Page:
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Quote of the Week: PE Models Have to Change

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September 12, 2013

“We’re at a new stage where pension funds and sovereign wealth funds are saying, wait a second, if we bundle our resources, we can get diversification by sharing the opportunities. Just like any other industry, models have to change. We don’t make cars like we did 20 years ago, or computers like we did 20 years ago, so why should we do finance the way we did it 20 years ago?”

 

Who said it: Leo De Bever, chief executive of Alberta Investment Management in the Financial Times

 

In Context: In this feature article, the FT describes direct investment by LPs, in particular Canada’s pension funds, which have been moving “aggressively” into dealmaking and other businesses that they used to outsource to private equity firms and hedge funds. The reporter says that disintermediation, a trend that has already hit several other segments in the financial sector, is now starting to happen in PE. The evidence presented includes an account of how the larger pension funds and sovereign wealth funds have staffed up internal investment teams to find PE deals on their own. It is suggested that the trend poses a threat to the PE status quo although the volume of deals in question is small. Private equity-backed transactions involving sovereign wealth funds, for example, have reached USD 11.5bn this year, or 6 per cent of total volume, and the bulk is passive co-investments alongside fund managers.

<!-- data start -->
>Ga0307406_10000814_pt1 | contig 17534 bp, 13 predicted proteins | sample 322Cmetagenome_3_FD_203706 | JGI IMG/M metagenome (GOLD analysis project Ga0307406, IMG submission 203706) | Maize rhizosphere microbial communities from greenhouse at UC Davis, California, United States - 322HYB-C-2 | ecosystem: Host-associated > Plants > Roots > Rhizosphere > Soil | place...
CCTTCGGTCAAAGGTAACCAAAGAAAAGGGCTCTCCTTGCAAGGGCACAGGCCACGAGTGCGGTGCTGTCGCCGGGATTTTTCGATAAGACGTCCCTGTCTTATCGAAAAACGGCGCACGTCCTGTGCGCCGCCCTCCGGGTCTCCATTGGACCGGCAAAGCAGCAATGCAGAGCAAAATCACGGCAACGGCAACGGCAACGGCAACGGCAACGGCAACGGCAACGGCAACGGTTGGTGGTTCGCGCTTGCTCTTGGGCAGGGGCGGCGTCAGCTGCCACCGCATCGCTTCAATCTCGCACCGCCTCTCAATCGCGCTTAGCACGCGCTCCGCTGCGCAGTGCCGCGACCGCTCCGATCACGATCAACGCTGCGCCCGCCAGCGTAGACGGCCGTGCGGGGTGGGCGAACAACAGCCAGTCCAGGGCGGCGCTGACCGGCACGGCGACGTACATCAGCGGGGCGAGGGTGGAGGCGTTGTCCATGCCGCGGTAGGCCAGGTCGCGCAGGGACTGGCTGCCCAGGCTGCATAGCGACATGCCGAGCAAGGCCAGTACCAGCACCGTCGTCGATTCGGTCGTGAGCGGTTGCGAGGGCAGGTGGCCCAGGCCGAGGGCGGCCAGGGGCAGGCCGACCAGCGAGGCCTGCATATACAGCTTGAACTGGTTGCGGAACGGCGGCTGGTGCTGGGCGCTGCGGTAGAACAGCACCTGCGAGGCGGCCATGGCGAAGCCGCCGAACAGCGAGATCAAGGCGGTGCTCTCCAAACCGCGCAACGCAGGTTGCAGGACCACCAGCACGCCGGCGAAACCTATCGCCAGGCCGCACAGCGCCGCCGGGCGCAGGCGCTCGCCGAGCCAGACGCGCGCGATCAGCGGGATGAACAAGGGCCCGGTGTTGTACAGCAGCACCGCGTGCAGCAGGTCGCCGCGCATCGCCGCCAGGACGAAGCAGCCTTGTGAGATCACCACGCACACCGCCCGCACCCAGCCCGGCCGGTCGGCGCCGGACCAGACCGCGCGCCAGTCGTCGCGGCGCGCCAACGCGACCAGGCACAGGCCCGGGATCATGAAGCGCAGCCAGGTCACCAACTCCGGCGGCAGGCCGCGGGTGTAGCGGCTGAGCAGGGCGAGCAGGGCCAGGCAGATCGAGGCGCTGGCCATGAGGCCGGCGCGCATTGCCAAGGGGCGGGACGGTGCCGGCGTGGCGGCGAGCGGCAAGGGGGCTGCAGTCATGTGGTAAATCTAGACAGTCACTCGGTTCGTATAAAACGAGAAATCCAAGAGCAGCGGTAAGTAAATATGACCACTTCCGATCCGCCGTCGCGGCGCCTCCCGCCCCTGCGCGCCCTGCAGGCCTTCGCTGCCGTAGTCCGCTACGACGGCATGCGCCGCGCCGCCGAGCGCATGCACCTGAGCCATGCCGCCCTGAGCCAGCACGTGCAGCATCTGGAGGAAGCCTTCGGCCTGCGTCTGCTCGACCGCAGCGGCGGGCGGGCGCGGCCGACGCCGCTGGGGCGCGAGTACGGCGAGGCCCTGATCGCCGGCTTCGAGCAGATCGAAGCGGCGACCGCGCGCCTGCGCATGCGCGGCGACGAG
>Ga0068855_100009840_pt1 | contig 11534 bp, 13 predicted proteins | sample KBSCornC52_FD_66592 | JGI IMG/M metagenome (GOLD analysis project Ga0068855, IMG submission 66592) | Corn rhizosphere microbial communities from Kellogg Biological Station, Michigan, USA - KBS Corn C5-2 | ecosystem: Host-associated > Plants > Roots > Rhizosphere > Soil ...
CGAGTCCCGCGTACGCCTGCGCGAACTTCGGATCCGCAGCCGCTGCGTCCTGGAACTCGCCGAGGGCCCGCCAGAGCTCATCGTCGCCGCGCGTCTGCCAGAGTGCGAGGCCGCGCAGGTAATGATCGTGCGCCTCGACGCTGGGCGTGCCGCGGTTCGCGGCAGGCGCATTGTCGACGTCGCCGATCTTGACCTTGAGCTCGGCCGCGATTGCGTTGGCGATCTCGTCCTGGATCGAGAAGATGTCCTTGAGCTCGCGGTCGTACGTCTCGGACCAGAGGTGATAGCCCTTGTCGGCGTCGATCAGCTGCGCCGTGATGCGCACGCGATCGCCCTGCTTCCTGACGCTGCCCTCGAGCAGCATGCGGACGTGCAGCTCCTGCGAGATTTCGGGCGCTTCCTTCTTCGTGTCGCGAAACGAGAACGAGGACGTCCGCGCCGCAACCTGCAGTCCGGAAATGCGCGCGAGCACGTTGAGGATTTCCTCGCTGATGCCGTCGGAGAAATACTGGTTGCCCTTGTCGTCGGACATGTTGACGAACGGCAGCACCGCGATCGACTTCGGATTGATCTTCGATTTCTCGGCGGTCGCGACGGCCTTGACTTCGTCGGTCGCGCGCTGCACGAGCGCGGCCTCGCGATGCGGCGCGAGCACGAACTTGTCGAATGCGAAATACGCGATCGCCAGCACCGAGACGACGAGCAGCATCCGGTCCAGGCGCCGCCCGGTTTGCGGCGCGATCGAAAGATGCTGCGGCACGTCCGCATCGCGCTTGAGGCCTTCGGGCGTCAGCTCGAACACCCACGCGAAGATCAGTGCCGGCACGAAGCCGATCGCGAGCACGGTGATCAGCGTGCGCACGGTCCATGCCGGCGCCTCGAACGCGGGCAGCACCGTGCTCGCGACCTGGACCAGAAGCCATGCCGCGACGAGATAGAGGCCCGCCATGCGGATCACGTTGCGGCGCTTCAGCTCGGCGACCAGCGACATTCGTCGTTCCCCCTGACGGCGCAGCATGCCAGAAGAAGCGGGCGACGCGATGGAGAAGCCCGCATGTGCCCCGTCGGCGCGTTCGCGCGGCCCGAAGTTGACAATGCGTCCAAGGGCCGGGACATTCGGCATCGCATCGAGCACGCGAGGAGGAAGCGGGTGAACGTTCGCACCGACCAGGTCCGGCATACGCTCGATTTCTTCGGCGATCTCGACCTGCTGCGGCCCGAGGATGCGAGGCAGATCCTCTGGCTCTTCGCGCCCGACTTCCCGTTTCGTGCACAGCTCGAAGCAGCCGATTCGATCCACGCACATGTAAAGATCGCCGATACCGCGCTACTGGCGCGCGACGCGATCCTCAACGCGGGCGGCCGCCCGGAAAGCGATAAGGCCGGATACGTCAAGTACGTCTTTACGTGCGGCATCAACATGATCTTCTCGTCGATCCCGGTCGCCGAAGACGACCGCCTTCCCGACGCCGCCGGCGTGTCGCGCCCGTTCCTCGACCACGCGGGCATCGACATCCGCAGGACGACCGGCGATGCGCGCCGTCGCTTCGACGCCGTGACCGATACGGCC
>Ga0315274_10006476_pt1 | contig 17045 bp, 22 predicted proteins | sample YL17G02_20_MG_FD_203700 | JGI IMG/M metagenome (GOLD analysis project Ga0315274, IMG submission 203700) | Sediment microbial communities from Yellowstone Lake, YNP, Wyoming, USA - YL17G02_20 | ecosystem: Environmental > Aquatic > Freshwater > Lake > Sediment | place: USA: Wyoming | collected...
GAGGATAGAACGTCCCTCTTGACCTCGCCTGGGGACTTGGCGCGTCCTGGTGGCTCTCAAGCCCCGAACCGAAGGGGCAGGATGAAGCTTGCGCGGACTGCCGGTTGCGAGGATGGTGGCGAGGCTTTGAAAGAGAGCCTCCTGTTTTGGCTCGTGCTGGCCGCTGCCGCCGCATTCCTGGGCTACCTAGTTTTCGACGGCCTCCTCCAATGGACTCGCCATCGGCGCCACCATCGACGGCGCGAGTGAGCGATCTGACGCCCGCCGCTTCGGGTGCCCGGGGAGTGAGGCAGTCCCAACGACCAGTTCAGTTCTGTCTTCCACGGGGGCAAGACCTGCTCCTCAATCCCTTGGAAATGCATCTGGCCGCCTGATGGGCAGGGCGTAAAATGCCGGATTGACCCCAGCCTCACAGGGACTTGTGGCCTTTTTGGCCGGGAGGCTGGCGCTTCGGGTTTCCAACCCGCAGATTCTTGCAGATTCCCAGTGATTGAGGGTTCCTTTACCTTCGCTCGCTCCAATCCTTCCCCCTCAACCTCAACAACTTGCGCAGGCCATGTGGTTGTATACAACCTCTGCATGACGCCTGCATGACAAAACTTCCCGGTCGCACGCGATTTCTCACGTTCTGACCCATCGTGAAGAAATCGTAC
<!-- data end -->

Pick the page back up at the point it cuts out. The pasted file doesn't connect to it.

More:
Yet it is ten times the amount five years ago, according to Thomson Reuters. The risks of direct investments for pension and sovereign wealth funds are clearly outlined: pension plans would be “hard pressed” to recreate the performance of established private equity groups such as Blackstone or KKR, according to sources quoted in the article, and are “not equipped to find and analyze deals”, therefore they are prone to “overpaying for assets”. The skeptics say it is not in the culture of pension funds to take control of companies and make tough business decisions. “Few public pension funds would be willing to face the political repercussions of cutting jobs at a company they have acquired or deal with bankruptcy,” says the FT. This topic is starting to get more attention in the press and we will continue to highlight it, as we have here and here.  (Image Source: AIMCO)

 

Where we found it: ft.com

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